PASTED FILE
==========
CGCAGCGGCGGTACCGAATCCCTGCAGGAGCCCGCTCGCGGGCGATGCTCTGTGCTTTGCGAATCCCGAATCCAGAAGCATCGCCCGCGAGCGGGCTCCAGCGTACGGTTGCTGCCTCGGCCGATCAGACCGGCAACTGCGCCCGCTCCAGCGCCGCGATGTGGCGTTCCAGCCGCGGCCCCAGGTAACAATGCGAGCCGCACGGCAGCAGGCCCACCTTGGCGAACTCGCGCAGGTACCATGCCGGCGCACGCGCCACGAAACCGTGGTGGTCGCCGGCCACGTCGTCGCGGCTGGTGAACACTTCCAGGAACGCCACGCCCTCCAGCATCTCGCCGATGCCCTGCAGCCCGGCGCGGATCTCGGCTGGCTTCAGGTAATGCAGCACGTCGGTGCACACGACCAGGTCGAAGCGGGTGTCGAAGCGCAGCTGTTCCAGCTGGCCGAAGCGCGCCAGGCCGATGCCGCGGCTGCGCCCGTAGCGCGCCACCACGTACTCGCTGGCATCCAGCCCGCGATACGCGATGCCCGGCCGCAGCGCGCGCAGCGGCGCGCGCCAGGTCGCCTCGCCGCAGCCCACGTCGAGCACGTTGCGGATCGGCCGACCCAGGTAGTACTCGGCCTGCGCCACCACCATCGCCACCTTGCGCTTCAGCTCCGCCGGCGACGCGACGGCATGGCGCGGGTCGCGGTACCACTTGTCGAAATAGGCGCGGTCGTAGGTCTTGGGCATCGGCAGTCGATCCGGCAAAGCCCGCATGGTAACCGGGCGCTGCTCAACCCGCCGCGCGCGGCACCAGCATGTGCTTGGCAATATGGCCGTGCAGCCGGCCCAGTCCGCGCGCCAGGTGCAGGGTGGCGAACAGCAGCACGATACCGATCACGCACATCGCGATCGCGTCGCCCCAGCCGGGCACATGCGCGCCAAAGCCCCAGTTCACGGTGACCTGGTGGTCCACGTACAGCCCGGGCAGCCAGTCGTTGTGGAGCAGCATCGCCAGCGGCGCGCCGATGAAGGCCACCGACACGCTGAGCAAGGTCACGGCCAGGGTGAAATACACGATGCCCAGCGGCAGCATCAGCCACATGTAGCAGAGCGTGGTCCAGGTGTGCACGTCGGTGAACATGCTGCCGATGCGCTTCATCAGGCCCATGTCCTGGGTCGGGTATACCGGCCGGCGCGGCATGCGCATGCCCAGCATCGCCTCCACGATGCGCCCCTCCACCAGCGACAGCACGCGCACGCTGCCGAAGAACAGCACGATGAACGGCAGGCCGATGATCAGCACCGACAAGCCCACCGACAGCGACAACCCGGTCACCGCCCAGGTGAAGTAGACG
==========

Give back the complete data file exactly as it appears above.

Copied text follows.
CGCAGCGGCGGTACCGAATCCCTGCAGGAGCCCGCTCGCGGGCGATGCTCTGTGCTTTGCGAATCCCGAATCCAGAAGCATCGCCCGCGAGCGGGCTCCAGCGTACGGTTGCTGCCTCGGCCGATCAGACCGGCAACTGCGCCCGCTCCAGCGCCGCGATGTGGCGTTCCAGCCGCGGCCCCAGGTAACAATGCGAGCCGCACGGCAGCAGGCCCACCTTGGCGAACTCGCGCAGGTACCATGCCGGCGCACGCGCCACGAAACCGTGGTGGTCGCCGGCCACGTCGTCGCGGCTGGTGAACACTTCCAGGAACGCCACGCCCTCCAGCATCTCGCCGATGCCCTGCAGCCCGGCGCGGATCTCGGCTGGCTTCAGGTAATGCAGCACGTCGGTGCACACGACCAGGTCGAAGCGGGTGTCGAAGCGCAGCTGTTCCAGCTGGCCGAAGCGCGCCAGGCCGATGCCGCGGCTGCGCCCGTAGCGCGCCACCACGTACTCGCTGGCATCCAGCCCGCGATACGCGATGCCCGGCCGCAGCGCGCGCAGCGGCGCGCGCCAGGTCGCCTCGCCGCAGCCCACGTCGAGCACGTTGCGGATCGGCCGACCCAGGTAGTACTCGGCCTGCGCCACCACCATCGCCACCTTGCGCTTCAGCTCCGCCGGCGACGCGACGGCATGGCGCGGGTCGCGGTACCACTTGTCGAAATAGGCGCGGTCGTAGGTCTTGGGCATCGGCAGTCGATCCGGCAAAGCCCGCATGGTAACCGGGCGCTGCTCAACCCGCCGCGCGCGGCACCAGCATGTGCTTGGCAATATGGCCGTGCAGCCGGCCCAGTCCGCGCGCCAGGTGCAGGGTGGCGAACAGCAGCACGATACCGATCACGCACATCGCGATCGCGTCGCCCCAGCCGGGCACATGCGCGCCAAAGCCCCAGTTCACGGTGACCTGGTGGTCCACGTACAGCCCGGGCAGCCAGTCGTTGTGGAGCAGCATCGCCAGCGGCGCGCCGATGAAGGCCACCGACACGCTGAGCAAGGTCACGGCCAGGGTGAAATACACGATGCCCAGCGGCAGCATCAGCCACATGTAGCAGAGCGTGGTCCAGGTGTGCACGTCGGTGAACATGCTGCCGATGCGCTTCATCAGGCCCATGTCCTGGGTCGGGTATACCGGCCGGCGCGGCATGCGCATGCCCAGCATCGCCTCCACGATGCGCCCCTCCACCAGCGACAGCACGCGCACGCTGCCGAAGAACAGCACGATGAACGGCAGGCCGATGATCAGCACCGACAAGCCCACCGACAGCGACAACCCGGTCACCGCCCAGGTGAAGTAGACG